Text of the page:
Confidential informant's testimony; buy-bust operation

In the case People v. Hadgirol (G.R. No. 200079. January 15, 2014), on the issue of whether the elements of the illegal sale of drugs were established, the Supreme Court sustained the ruling of the Court of Appeals.

The CA, according to the Court, correctly held that the illegal sale of a dangerous drug in the instant case was consummated as the following elements were sufficiently established by the prosecution:
  1. That the transaction took place;
  2. That the corpus delicti or the illicit drug was presented as evidence; and
  3. That the buyer and the seller were identified.
The CA ruling is based on the factual findings by the RTC that a previous negotiation for the sale of drugs was made. SPO2 Yu, the poseur-buyer, testified in court as to the sale of illegal drugs by the appellant to him, as well as the attendant circumstances that led to the latter's arrest. It is clear from the testimony, as quoted by the CA from the case records, that it was appellant who sold the illegal drugs to SPO2 Yu. The prosecution also presented the results of the laboratory examination on the drugs seized from appellant during the buy-bust operation. It is notable that this laboratory result remains uncontested by the appellant.

Arguing for his acquittal, appellant Hadgirol points out that the prosecution failed to present the confidential informant in court and that the testimony of SPO2 Yu alone is not sufficient to warrant his conviction. The Court disagreed with appellant.

It has been consistently ruled that the non-presentation of the confidential informant is not fatal to the prosecution. These informants are usually not presented in court because of the need to hide their identities and maintain their valuable services to the police. The only instance where the testimony of the confidential informant becomes necessary is when the informant is the only witness to the illegal transaction.In this case of Hadgirol, SPO2 Yu, the poseur-buyer, testified on the circumstances attending the buy-bust operation. He identified appellant in open court as the person who had sold him the illegal drugs. Thus, in view of the presence of an eyewitness, the presentation of the confidential informant can be dispensed with in this case.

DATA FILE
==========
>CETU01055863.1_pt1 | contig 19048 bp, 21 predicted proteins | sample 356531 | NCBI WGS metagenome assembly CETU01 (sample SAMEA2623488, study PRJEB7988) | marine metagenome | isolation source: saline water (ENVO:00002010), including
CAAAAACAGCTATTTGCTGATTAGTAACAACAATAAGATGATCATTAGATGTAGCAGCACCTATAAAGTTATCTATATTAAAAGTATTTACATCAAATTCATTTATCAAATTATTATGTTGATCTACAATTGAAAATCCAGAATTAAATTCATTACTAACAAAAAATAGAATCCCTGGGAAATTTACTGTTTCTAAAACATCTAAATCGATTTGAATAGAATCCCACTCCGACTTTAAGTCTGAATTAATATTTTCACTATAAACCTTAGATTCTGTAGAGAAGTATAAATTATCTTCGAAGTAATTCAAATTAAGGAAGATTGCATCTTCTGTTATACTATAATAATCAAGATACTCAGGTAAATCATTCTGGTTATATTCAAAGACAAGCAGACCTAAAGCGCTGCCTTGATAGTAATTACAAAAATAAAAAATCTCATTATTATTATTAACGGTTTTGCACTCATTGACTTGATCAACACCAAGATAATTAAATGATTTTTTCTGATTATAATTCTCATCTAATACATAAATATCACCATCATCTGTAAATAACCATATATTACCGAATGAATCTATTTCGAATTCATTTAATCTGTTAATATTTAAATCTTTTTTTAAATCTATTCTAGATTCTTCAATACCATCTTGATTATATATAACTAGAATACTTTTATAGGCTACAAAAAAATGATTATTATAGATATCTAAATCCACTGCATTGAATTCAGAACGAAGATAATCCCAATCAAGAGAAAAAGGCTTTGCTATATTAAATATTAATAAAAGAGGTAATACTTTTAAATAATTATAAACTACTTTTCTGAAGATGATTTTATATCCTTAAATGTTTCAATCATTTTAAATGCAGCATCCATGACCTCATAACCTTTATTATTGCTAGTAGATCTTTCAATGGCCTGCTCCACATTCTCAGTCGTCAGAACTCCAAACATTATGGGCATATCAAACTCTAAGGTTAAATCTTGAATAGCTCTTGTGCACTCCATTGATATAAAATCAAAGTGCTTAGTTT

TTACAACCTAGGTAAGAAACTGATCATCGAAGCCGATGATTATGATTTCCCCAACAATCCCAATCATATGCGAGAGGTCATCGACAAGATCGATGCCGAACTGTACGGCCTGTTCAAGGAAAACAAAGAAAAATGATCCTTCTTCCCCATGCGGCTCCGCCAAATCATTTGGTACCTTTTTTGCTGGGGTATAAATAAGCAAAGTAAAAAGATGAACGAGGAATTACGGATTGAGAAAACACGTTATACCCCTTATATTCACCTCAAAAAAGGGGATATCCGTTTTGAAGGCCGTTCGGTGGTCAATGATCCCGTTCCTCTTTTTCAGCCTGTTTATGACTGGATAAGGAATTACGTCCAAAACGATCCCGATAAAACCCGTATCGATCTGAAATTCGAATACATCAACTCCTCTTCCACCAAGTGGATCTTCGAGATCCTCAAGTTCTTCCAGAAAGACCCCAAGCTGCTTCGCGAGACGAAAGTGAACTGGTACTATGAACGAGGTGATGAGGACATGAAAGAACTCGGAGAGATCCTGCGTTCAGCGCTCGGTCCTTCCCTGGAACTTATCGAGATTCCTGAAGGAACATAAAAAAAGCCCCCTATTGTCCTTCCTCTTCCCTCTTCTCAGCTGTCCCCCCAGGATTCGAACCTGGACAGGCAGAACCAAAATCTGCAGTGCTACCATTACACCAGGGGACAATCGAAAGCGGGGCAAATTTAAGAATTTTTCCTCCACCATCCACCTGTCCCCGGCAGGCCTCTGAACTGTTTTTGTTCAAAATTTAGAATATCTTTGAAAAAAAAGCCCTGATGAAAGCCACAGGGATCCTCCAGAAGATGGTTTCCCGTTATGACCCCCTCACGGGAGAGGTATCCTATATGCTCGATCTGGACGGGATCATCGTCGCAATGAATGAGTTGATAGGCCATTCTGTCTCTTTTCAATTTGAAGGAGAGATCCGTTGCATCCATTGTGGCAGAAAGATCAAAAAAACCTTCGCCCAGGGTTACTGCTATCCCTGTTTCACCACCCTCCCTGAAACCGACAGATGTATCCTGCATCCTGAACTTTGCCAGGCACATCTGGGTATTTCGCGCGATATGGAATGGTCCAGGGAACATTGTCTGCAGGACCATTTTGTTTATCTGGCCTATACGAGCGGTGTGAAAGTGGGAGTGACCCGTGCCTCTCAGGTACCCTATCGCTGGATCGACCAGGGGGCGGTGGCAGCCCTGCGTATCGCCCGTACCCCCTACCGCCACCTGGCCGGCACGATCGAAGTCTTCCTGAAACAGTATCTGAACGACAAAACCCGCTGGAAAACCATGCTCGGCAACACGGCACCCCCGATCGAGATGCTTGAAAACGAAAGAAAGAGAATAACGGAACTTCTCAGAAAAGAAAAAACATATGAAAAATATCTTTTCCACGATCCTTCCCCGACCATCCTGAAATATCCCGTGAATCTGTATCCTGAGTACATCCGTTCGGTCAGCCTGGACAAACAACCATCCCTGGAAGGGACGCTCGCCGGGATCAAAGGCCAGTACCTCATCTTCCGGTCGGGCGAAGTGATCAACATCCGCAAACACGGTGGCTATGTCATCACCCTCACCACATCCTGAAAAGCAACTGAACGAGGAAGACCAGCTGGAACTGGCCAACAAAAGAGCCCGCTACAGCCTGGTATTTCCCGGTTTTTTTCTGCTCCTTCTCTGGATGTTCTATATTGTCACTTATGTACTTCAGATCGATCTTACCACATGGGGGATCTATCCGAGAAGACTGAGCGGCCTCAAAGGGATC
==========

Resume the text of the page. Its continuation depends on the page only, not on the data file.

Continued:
Appellant vigorously denies what transpired during the buy-bust operation and avers that the testimony of SPO2 Yu is not sufficient to establish that he indeed sold the illegal drugs. Against, the Court found this argument untenable.

It fails to convince the Court otherwise in the face of the straightforward testimony of SPO2 Yu. It is worthy of note that appellant has not convincingly imputed on the part of the members of the buy-bust team any malicious motive that would validate his claim of frame-up or of being a fall guy in this case. Thus, there is a presumption of regularity on the part of the police officers involved when they performed their duties during the buy-bust operation.


[1] SC: Acquit drug suspect if friends released w/o explanation.
[2] People v. Blanco, G.R. No. 193661, 14 August 2013.
[3] People v. Sanuario, G.R. No. 185276, 06 March 2013.
[4] People v. Castro, G.R. No. 195777, 19 June 2013, citing People v. Tion, G.R. No. 172092, 608 SCRA 299 (2009).

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